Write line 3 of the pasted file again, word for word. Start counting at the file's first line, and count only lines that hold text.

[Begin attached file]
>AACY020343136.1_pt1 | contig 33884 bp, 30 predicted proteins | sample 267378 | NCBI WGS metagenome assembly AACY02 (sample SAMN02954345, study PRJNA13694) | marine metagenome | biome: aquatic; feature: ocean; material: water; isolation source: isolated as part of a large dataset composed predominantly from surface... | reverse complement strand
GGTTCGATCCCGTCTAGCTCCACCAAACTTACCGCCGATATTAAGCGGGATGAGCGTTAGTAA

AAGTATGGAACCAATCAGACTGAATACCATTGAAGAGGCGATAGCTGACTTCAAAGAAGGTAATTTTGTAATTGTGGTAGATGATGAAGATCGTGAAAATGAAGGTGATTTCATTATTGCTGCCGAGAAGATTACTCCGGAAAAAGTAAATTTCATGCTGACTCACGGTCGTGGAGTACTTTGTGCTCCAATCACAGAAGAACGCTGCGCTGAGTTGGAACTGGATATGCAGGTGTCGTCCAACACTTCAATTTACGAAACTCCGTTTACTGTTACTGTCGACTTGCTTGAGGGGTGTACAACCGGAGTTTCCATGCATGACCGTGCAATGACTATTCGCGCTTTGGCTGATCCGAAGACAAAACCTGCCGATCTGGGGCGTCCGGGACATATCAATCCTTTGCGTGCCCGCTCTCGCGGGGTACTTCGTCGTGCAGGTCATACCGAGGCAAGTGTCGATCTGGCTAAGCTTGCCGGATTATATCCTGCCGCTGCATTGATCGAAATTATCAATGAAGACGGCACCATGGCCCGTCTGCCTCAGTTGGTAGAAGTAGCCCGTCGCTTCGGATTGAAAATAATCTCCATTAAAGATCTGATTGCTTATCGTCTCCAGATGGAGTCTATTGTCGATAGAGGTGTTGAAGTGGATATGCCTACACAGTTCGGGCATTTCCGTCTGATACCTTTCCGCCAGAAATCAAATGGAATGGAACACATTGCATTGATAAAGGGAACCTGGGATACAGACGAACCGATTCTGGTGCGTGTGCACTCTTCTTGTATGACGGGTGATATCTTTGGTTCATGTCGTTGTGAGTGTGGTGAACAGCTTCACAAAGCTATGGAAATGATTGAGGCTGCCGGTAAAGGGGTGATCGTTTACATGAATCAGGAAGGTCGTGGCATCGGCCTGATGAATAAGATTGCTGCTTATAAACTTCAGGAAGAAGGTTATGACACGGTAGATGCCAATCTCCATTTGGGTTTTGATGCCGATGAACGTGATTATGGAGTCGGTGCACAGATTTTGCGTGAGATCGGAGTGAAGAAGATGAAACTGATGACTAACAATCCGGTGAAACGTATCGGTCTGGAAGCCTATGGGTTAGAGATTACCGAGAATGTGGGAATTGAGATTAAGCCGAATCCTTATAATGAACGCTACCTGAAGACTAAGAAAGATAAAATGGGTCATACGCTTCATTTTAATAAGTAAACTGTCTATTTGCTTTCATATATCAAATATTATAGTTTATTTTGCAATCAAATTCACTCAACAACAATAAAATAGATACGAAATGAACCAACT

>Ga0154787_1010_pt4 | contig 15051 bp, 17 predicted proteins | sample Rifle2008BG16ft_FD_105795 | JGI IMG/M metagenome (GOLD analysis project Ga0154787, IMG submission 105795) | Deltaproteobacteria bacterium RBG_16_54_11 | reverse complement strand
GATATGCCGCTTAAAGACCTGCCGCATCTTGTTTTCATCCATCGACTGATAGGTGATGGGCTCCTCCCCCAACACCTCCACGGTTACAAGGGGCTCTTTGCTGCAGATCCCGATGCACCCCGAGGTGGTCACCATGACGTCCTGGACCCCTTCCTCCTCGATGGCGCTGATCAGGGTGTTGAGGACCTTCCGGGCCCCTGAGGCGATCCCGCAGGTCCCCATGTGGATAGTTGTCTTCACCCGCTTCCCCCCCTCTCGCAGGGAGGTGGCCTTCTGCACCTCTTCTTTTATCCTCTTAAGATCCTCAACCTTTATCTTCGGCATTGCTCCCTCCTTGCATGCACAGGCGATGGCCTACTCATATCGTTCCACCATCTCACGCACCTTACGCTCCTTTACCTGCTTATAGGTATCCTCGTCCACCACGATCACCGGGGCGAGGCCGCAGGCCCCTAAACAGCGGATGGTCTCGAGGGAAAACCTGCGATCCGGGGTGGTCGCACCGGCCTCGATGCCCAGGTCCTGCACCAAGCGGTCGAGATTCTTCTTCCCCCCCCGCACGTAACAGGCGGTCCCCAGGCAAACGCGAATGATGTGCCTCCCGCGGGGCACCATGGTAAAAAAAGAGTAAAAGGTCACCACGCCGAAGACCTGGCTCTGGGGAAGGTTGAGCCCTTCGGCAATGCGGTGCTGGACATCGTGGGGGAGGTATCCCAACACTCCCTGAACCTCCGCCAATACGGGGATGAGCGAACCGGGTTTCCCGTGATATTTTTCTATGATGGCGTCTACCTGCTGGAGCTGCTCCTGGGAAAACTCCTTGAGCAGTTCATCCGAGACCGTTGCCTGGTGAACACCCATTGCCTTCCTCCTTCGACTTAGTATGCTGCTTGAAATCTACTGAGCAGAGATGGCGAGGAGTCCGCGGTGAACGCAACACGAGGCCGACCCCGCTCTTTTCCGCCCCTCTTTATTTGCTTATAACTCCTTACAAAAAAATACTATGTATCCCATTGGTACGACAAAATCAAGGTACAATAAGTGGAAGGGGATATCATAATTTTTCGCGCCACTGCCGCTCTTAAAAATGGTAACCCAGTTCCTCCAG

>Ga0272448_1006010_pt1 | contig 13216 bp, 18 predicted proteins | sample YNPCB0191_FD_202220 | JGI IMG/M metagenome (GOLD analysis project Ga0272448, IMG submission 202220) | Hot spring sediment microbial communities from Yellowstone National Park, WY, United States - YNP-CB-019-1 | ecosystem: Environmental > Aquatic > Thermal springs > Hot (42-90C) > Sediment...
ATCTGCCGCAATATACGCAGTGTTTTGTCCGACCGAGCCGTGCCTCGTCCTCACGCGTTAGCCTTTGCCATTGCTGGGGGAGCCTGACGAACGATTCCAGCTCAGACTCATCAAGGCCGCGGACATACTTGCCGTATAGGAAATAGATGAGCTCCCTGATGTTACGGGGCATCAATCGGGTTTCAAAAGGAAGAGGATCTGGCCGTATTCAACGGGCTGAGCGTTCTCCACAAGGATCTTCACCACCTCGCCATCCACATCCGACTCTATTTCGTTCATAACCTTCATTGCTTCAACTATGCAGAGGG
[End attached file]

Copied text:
AAGTATGGAACCAATCAGACTGAATACCATTGAAGAGGCGATAGCTGACTTCAAAGAAGGTAATTTTGTAATTGTGGTAGATGATGAAGATCGTGAAAATGAAGGTGATTTCATTATTGCTGCCGAGAAGATTACTCCGGAAAAAGTAAATTTCATGCTGACTCACGGTCGTGGAGTACTTTGTGCTCCAATCACAGAAGAACGCTGCGCTGAGTTGGAACTGGATATGCAGGTGTCGTCCAACACTTCAATTTACGAAACTCCGTTTACTGTTACTGTCGACTTGCTTGAGGGGTGTACAACCGGAGTTTCCATGCATGACCGTGCAATGACTATTCGCGCTTTGGCTGATCCGAAGACAAAACCTGCCGATCTGGGGCGTCCGGGACATATCAATCCTTTGCGTGCCCGCTCTCGCGGGGTACTTCGTCGTGCAGGTCATACCGAGGCAAGTGTCGATCTGGCTAAGCTTGCCGGATTATATCCTGCCGCTGCATTGATCGAAATTATCAATGAAGACGGCACCATGGCCCGTCTGCCTCAGTTGGTAGAAGTAGCCCGTCGCTTCGGATTGAAAATAATCTCCATTAAAGATCTGATTGCTTATCGTCTCCAGATGGAGTCTATTGTCGATAGAGGTGTTGAAGTGGATATGCCTACACAGTTCGGGCATTTCCGTCTGATACCTTTCCGCCAGAAATCAAATGGAATGGAACACATTGCATTGATAAAGGGAACCTGGGATACAGACGAACCGATTCTGGTGCGTGTGCACTCTTCTTGTATGACGGGTGATATCTTTGGTTCATGTCGTTGTGAGTGTGGTGAACAGCTTCACAAAGCTATGGAAATGATTGAGGCTGCCGGTAAAGGGGTGATCGTTTACATGAATCAGGAAGGTCGTGGCATCGGCCTGATGAATAAGATTGCTGCTTATAAACTTCAGGAAGAAGGTTATGACACGGTAGATGCCAATCTCCATTTGGGTTTTGATGCCGATGAACGTGATTATGGAGTCGGTGCACAGATTTTGCGTGAGATCGGAGTGAAGAAGATGAAACTGATGACTAACAATCCGGTGAAACGTATCGGTCTGGAAGCCTATGGGTTAGAGATTACCGAGAATGTGGGAATTGAGATTAAGCCGAATCCTTATAATGAACGCTACCTGAAGACTAAGAAAGATAAAATGGGTCATACGCTTCATTTTAATAAGTAAACTGTCTATTTGCTTTCATATATCAAATATTATAGTTTATTTTGCAATCAAATTCACTCAACAACAATAAAATAGATACGAAATGAACCAACT